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Definition of XY-Wing - Clarification

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PostPosted: Mon Oct 17, 2005 9:53 pm    Post subject: Definition of XY-Wing - Clarification Reply with quote


In discussion of a specific puzzle the following general theme emerged
concerning identifying XY-wing. This topic is designed to take the point
further to assist us all in being able to use the technique successfully.

> The rule is that you need a quadruplet that lies in the logical equivalent
> of a straight line and can be separated into a "naked triplet" and the
> fourth value, which must stand alone.

Thank you for this. It makes sense - although I had never considered
the "naked triplet" aspect. They were just three corners of a rectangle!

> Here's an example of an "XY-Wing":
  3/5      3/7
  5/7      7/8
> Now, what would you call this pattern?
  3/5  3/7  5/7  7/8
> I guess most of us would call the second pattern a "naked triplet" and
> immediately resolve the fourth cell to an "8". But the logic involved is
> really the same as the logic in the "XY-Wing" -- in either case the
> values {3, 5, 7} must all appear in three of the cells, leaving the "8" as > the only possibility for the fourth cell.

Admirably (!) clear!

> As to what the "logical equivalent of a straight line" is, I think I'll leave > the verbose definition up to someone else. Oh, here, I'll take a stab at > it -- the four cells must form a closed loop of some sort, so that they're > the ONLY candidates for the quadruplet of values in question.   dcb  :)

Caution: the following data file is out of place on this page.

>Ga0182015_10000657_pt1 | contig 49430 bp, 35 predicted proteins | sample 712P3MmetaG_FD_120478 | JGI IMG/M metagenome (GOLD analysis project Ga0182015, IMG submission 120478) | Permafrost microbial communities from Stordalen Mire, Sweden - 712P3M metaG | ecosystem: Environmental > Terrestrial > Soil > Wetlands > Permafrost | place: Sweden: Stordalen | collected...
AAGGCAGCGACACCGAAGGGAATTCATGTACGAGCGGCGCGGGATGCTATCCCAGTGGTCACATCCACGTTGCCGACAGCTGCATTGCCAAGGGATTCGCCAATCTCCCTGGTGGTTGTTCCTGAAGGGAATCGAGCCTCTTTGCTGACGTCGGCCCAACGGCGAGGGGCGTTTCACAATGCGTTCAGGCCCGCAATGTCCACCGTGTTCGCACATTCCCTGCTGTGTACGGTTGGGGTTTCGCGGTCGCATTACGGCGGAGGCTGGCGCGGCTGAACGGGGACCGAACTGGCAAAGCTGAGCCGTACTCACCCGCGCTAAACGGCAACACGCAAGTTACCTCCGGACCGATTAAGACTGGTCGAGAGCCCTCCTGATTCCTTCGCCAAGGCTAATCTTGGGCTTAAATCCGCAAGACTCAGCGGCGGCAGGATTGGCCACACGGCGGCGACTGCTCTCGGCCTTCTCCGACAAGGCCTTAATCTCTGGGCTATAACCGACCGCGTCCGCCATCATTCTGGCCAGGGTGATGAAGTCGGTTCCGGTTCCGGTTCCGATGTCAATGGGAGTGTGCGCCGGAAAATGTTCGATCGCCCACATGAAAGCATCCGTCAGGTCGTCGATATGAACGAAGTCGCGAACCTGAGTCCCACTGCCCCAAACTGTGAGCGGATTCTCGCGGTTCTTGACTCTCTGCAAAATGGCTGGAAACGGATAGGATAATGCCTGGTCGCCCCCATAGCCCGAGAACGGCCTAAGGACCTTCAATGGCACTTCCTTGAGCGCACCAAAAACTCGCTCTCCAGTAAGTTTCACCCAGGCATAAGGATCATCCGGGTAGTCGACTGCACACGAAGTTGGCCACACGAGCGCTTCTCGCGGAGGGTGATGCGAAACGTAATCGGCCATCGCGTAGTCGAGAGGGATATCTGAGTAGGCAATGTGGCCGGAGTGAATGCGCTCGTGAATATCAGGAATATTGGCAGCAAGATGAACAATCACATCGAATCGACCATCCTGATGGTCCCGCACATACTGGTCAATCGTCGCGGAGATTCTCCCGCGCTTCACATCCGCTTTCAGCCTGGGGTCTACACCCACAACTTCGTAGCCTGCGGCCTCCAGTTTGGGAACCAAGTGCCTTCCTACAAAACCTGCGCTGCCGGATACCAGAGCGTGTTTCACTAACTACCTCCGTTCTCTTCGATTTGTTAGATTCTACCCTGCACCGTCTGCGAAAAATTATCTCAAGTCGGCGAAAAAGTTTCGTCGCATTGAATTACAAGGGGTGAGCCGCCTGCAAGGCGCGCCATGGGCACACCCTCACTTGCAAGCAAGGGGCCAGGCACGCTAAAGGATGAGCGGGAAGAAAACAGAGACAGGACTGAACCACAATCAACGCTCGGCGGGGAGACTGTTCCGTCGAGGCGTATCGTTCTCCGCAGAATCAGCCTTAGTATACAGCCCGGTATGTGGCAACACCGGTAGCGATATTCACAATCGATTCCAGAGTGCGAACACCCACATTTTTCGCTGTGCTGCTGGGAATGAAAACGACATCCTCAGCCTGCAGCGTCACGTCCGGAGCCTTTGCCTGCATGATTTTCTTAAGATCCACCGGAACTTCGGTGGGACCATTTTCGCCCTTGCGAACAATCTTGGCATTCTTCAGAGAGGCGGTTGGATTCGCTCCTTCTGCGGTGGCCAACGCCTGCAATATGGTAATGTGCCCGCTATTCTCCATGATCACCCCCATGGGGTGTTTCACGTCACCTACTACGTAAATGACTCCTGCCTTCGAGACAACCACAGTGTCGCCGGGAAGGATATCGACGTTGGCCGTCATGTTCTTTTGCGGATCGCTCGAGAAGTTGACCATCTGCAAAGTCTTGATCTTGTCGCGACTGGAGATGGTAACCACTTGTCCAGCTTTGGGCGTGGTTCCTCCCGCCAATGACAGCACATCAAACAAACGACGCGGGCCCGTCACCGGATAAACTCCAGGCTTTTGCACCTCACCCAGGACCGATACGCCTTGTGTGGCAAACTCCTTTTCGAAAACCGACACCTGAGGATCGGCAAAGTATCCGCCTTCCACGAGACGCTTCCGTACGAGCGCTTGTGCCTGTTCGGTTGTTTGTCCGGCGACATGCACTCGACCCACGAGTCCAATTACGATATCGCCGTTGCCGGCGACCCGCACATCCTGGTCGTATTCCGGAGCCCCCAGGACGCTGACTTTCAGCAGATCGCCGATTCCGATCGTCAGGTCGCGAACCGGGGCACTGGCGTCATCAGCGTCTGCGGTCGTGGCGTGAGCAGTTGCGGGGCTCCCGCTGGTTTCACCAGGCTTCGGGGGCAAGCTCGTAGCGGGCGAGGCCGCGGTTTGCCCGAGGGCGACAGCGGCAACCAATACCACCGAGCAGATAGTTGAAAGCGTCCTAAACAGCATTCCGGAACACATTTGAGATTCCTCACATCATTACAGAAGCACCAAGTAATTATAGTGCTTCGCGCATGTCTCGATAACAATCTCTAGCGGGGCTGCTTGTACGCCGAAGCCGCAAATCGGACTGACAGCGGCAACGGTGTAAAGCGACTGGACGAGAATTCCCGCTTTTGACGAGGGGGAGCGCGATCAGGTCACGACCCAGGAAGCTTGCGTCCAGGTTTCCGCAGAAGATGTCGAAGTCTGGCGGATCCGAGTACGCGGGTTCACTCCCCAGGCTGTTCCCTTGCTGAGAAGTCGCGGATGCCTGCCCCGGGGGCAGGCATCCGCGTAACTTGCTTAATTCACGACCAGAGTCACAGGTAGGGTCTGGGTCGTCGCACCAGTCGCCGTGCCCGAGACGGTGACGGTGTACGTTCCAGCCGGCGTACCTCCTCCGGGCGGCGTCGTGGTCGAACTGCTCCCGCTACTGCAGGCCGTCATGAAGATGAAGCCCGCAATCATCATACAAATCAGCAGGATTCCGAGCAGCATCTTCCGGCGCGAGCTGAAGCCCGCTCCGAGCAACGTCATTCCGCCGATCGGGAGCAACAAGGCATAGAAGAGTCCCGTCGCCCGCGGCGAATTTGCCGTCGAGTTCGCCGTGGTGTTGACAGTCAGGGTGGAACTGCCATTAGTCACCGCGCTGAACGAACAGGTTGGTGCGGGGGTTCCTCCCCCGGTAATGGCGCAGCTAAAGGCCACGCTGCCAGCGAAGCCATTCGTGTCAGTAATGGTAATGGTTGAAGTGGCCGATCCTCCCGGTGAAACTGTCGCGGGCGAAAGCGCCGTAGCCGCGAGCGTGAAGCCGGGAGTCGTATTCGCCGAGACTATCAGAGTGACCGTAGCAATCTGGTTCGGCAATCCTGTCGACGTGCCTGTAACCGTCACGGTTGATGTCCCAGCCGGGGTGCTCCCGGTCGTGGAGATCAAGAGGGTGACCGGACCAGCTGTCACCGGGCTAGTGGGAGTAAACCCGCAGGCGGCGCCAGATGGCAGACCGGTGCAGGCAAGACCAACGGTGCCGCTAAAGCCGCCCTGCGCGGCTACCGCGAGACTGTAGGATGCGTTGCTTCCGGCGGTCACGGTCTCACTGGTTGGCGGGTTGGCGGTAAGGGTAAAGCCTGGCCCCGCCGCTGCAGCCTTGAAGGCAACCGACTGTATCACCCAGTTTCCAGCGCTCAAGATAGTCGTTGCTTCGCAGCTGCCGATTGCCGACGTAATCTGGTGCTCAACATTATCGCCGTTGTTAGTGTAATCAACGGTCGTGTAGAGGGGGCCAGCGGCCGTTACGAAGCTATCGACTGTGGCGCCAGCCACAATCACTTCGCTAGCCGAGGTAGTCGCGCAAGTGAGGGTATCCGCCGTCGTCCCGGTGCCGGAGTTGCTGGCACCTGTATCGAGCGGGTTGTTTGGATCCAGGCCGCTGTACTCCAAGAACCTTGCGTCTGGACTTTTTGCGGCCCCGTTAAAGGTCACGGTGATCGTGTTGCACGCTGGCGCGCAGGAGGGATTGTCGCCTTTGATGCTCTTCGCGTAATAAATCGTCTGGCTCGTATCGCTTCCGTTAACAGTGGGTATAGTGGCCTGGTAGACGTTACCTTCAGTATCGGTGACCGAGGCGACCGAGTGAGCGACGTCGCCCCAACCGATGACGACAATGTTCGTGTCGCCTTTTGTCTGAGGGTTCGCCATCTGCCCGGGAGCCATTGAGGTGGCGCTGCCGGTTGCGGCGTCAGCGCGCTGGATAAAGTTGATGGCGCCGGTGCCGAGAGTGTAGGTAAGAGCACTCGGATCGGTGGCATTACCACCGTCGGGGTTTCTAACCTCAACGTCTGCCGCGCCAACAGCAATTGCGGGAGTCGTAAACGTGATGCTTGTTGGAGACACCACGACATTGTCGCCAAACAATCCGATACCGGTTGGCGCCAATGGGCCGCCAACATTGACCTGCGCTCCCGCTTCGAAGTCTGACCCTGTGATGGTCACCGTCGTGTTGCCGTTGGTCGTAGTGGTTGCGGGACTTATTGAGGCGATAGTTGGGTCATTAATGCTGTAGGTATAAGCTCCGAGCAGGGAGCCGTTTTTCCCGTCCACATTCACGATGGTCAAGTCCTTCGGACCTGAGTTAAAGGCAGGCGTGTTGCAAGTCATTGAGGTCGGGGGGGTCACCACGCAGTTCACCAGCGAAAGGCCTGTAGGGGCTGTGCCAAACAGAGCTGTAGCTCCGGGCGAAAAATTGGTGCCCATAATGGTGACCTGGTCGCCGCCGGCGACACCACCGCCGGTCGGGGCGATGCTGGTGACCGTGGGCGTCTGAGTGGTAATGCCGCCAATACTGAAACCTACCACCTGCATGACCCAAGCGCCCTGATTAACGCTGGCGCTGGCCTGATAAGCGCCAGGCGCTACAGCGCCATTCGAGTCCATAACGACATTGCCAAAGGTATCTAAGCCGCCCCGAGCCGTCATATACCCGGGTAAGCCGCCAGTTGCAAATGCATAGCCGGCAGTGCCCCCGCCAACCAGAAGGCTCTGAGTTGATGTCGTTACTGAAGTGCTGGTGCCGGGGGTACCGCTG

This is the key point.
Knowing what to do with the pattern is one thing,
Spotting its occurrence is another!

The definition would seem to allow the cells to appear in any order but
if a rectangle is the "logical equivalent of a straight line " (logequiv)
then what distinguishes it and why cannot ANY line joining four cells
be regarded as a log-equiv?

In the example above.
If the {3/5  3/7  5/7} triplet is in a row or column say, what are the
constraints on the placement of the 7/8? Clearly it is OK if the 7/8 is
in the same row/column but what if it is a chess-knight's move away?

Using the rectangle version, it would appear that the fourth cell is
connected to TWO of the other three cells by means of being in the
same row,column or region. Is this clue? Is it required that of the four
cells EVERY one of them MUST be connected to at least TWO of the others
by being in the same row, column or region as such other cell? 

> PS You might think of the case where the four cells all lie within a single
> 3x3 box. These might even form a rectangle, but most of us would still > see it as a triplet plus a fourth value.

I always saw it as a "congruent group" and "stragglers" or "outsiders"
such that those outsiders could be eliminated. In fact, I never gave them
much thought - I just eliminated them!

> The "XY-Wing" terminology came into use, I think, because the pattern
> seems different, somehow, when the four cells don't all lie in the same
> row or column or 3x3 box.

> It's fundamentally the same pattern no matter how twisted or grotesque > it appears to be when mapped onto the two-dimensional grid.

Yes - that is why we need to define the constraints. A set of four cells
in r1c2, r5c3, r6c8, r3c7 form a set of four cells. It is possible to join a
closed line between them and create a "grotesque" shape but I doubt
that XY-wing would apply to them - or would it????

A little earlier, I suggested that any one cell of the four might need to be
"connected" to at least two of the others. Is this both a necessary and a
sufficient condition? If not what is the condition that is?

Alan Rayner BS23 2QT
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